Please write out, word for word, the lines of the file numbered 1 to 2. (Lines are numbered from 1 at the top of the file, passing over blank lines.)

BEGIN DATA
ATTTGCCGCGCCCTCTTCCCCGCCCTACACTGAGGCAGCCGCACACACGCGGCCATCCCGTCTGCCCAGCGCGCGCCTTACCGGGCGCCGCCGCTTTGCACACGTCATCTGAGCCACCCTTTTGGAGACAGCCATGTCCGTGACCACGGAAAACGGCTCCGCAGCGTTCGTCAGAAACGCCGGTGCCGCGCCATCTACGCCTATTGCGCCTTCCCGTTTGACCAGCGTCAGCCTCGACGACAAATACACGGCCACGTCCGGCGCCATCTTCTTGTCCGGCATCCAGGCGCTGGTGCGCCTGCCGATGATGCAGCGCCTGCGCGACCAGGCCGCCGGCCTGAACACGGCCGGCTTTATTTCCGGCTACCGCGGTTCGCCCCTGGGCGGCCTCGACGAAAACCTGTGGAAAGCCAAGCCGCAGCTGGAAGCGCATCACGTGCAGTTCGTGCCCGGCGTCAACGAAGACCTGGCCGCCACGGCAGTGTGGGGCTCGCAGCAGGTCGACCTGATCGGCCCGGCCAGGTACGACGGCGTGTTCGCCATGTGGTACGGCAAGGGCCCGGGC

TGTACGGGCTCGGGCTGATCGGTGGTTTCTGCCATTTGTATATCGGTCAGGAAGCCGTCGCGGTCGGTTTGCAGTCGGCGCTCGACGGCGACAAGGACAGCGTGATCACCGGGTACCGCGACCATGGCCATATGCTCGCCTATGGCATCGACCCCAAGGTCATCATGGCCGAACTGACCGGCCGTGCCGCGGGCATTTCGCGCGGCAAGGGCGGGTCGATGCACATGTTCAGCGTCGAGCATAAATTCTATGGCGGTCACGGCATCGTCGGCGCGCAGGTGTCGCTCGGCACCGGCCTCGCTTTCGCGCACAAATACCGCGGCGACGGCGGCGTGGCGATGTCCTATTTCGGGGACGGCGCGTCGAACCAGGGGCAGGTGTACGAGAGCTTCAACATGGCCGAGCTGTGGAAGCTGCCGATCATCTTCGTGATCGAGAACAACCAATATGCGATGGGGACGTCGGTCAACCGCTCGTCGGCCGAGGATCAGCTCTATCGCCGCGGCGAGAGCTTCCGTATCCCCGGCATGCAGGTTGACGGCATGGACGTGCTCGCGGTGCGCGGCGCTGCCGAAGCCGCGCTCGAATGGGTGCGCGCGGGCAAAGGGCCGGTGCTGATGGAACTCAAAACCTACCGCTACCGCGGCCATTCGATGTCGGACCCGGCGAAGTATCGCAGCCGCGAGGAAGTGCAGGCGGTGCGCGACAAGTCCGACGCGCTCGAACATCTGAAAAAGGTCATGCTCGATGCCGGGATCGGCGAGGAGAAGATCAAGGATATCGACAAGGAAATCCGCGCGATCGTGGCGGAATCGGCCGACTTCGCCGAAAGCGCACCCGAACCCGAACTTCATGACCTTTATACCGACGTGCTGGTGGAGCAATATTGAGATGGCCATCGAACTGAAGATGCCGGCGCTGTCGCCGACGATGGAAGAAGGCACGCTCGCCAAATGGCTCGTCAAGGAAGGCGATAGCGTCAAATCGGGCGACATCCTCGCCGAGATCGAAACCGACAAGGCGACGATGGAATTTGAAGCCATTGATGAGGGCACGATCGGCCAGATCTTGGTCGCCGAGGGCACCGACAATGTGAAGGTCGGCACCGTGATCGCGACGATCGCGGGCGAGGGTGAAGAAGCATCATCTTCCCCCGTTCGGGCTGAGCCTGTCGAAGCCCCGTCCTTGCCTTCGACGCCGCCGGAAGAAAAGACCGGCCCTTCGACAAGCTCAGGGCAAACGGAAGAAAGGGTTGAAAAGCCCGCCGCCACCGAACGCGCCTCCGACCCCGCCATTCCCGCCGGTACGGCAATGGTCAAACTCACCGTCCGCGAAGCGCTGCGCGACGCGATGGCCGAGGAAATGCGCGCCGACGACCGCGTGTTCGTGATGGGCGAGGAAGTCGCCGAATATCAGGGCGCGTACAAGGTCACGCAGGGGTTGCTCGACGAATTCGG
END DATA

ATTTGCCGCGCCCTCTTCCCCGCCCTACACTGAGGCAGCCGCACACACGCGGCCATCCCGTCTGCCCAGCGCGCGCCTTACCGGGCGCCGCCGCTTTGCACACGTCATCTGAGCCACCCTTTTGGAGACAGCCATGTCCGTGACCACGGAAAACGGCTCCGCAGCGTTCGTCAGAAACGCCGGTGCCGCGCCATCTACGCCTATTGCGCCTTCCCGTTTGACCAGCGTCAGCCTCGACGACAAATACACGGCCACGTCCGGCGCCATCTTCTTGTCCGGCATCCAGGCGCTGGTGCGCCTGCCGATGATGCAGCGCCTGCGCGACCAGGCCGCCGGCCTGAACACGGCCGGCTTTATTTCCGGCTACCGCGGTTCGCCCCTGGGCGGCCTCGACGAAAACCTGTGGAAAGCCAAGCCGCAGCTGGAAGCGCATCACGTGCAGTTCGTGCCCGGCGTCAACGAAGACCTGGCCGCCACGGCAGTGTGGGGCTCGCAGCAGGTCGACCTGATCGGCCCGGCCAGGTACGACGGCGTGTTCGCCATGTGGTACGGCAAGGGCCCGGGC

TGTACGGGCTCGGGCTGATCGGTGGTTTCTGCCATTTGTATATCGGTCAGGAAGCCGTCGCGGTCGGTTTGCAGTCGGCGCTCGACGGCGACAAGGACAGCGTGATCACCGGGTACCGCGACCATGGCCATATGCTCGCCTATGGCATCGACCCCAAGGTCATCATGGCCGAACTGACCGGCCGTGCCGCGGGCATTTCGCGCGGCAAGGGCGGGTCGATGCACATGTTCAGCGTCGAGCATAAATTCTATGGCGGTCACGGCATCGTCGGCGCGCAGGTGTCGCTCGGCACCGGCCTCGCTTTCGCGCACAAATACCGCGGCGACGGCGGCGTGGCGATGTCCTATTTCGGGGACGGCGCGTCGAACCAGGGGCAGGTGTACGAGAGCTTCAACATGGCCGAGCTGTGGAAGCTGCCGATCATCTTCGTGATCGAGAACAACCAATATGCGATGGGGACGTCGGTCAACCGCTCGTCGGCCGAGGATCAGCTCTATCGCCGCGGCGAGAGCTTCCGTATCCCCGGCATGCAGGTTGACGGCATGGACGTGCTCGCGGTGCGCGGCGCTGCCGAAGCCGCGCTCGAATGGGTGCGCGCGGGCAAAGGGCCGGTGCTGATGGAACTCAAAACCTACCGCTACCGCGGCCATTCGATGTCGGACCCGGCGAAGTATCGCAGCCGCGAGGAAGTGCAGGCGGTGCGCGACAAGTCCGACGCGCTCGAACATCTGAAAAAGGTCATGCTCGATGCCGGGATCGGCGAGGAGAAGATCAAGGATATCGACAAGGAAATCCGCGCGATCGTGGCGGAATCGGCCGACTTCGCCGAAAGCGCACCCGAACCCGAACTTCATGACCTTTATACCGACGTGCTGGTGGAGCAATATTGAGATGGCCATCGAACTGAAGATGCCGGCGCTGTCGCCGACGATGGAAGAAGGCACGCTCGCCAAATGGCTCGTCAAGGAAGGCGATAGCGTCAAATCGGGCGACATCCTCGCCGAGATCGAAACCGACAAGGCGACGATGGAATTTGAAGCCATTGATGAGGGCACGATCGGCCAGATCTTGGTCGCCGAGGGCACCGACAATGTGAAGGTCGGCACCGTGATCGCGACGATCGCGGGCGAGGGTGAAGAAGCATCATCTTCCCCCGTTCGGGCTGAGCCTGTCGAAGCCCCGTCCTTGCCTTCGACGCCGCCGGAAGAAAAGACCGGCCCTTCGACAAGCTCAGGGCAAACGGAAGAAAGGGTTGAAAAGCCCGCCGCCACCGAACGCGCCTCCGACCCCGCCATTCCCGCCGGTACGGCAATGGTCAAACTCACCGTCCGCGAAGCGCTGCGCGACGCGATGGCCGAGGAAATGCGCGCCGACGACCGCGTGTTCGTGATGGGCGAGGAAGTCGCCGAATATCAGGGCGCGTACAAGGTCACGCAGGGGTTGCTCGACGAATTCGG